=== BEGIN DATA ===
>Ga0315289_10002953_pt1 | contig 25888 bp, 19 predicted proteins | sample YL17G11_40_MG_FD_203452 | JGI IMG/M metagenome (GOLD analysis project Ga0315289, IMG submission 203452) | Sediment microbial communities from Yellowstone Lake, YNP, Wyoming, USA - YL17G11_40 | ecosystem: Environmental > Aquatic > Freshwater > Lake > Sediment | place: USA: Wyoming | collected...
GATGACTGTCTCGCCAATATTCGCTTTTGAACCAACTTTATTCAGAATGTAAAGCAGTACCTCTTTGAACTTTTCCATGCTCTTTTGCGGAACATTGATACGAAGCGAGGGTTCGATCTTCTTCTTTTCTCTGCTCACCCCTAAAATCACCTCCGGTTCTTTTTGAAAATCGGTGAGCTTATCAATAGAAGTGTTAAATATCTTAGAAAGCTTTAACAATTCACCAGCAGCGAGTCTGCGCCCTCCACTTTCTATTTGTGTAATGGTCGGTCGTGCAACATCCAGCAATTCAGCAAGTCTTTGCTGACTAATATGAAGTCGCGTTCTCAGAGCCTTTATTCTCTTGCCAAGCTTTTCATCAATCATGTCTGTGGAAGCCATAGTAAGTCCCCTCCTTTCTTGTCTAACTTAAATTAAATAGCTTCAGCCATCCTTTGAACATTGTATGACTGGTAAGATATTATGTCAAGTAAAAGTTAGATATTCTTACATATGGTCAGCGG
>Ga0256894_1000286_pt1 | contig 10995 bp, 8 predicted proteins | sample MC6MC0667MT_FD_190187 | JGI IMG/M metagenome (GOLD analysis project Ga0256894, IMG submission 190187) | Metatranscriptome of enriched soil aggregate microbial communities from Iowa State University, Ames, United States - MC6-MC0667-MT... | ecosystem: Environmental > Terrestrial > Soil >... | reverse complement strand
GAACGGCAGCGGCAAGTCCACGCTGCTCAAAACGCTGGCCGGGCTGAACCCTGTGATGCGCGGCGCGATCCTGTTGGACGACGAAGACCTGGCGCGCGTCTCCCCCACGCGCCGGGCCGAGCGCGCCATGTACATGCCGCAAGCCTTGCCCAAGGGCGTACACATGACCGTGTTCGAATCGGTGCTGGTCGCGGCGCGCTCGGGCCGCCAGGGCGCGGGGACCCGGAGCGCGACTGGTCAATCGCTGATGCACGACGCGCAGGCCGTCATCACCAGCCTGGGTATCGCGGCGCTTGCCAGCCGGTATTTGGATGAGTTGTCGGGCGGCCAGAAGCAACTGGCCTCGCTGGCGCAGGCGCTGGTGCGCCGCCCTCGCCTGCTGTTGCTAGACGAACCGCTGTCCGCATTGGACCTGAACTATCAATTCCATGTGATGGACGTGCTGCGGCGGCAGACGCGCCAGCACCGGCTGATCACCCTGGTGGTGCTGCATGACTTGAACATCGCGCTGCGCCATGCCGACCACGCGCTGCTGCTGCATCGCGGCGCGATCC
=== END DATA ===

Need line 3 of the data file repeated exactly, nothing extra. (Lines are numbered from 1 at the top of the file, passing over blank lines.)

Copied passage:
>Ga0256894_1000286_pt1 | contig 10995 bp, 8 predicted proteins | sample MC6MC0667MT_FD_190187 | JGI IMG/M metagenome (GOLD analysis project Ga0256894, IMG submission 190187) | Metatranscriptome of enriched soil aggregate microbial communities from Iowa State University, Ames, United States - MC6-MC0667-MT... | ecosystem: Environmental > Terrestrial > Soil >... | reverse complement strand